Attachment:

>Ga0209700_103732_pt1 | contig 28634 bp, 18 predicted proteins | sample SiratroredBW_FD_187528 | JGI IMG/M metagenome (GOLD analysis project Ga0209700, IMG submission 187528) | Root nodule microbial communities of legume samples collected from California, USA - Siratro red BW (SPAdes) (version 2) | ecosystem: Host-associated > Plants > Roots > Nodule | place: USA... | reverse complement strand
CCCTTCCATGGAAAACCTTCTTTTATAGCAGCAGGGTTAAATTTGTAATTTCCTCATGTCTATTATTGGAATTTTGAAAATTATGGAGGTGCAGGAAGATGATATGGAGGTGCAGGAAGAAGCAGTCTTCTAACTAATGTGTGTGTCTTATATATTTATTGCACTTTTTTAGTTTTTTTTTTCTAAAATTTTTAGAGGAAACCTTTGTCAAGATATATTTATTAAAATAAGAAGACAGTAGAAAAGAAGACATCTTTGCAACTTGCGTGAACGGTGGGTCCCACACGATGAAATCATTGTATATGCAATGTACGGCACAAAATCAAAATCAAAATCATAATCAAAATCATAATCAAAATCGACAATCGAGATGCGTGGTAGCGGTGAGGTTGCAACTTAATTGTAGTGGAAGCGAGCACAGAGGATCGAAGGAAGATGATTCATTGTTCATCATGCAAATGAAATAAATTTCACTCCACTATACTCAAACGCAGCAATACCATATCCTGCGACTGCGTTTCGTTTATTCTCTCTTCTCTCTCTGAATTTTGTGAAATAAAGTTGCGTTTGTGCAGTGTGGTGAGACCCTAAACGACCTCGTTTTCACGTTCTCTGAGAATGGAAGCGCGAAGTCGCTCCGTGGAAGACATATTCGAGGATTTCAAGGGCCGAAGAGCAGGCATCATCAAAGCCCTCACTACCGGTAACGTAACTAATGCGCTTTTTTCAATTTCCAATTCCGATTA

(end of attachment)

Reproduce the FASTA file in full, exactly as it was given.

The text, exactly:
>Ga0209700_103732_pt1 | contig 28634 bp, 18 predicted proteins | sample SiratroredBW_FD_187528 | JGI IMG/M metagenome (GOLD analysis project Ga0209700, IMG submission 187528) | Root nodule microbial communities of legume samples collected from California, USA - Siratro red BW (SPAdes) (version 2) | ecosystem: Host-associated > Plants > Roots > Nodule | place: USA... | reverse complement strand
CCCTTCCATGGAAAACCTTCTTTTATAGCAGCAGGGTTAAATTTGTAATTTCCTCATGTCTATTATTGGAATTTTGAAAATTATGGAGGTGCAGGAAGATGATATGGAGGTGCAGGAAGAAGCAGTCTTCTAACTAATGTGTGTGTCTTATATATTTATTGCACTTTTTTAGTTTTTTTTTTCTAAAATTTTTAGAGGAAACCTTTGTCAAGATATATTTATTAAAATAAGAAGACAGTAGAAAAGAAGACATCTTTGCAACTTGCGTGAACGGTGGGTCCCACACGATGAAATCATTGTATATGCAATGTACGGCACAAAATCAAAATCAAAATCATAATCAAAATCATAATCAAAATCGACAATCGAGATGCGTGGTAGCGGTGAGGTTGCAACTTAATTGTAGTGGAAGCGAGCACAGAGGATCGAAGGAAGATGATTCATTGTTCATCATGCAAATGAAATAAATTTCACTCCACTATACTCAAACGCAGCAATACCATATCCTGCGACTGCGTTTCGTTTATTCTCTCTTCTCTCTCTGAATTTTGTGAAATAAAGTTGCGTTTGTGCAGTGTGGTGAGACCCTAAACGACCTCGTTTTCACGTTCTCTGAGAATGGAAGCGCGAAGTCGCTCCGTGGAAGACATATTCGAGGATTTCAAGGGCCGAAGAGCAGGCATCATCAAAGCCCTCACTACCGGTAACGTAACTAATGCGCTTTTTTCAATTTCCAATTCCGATTA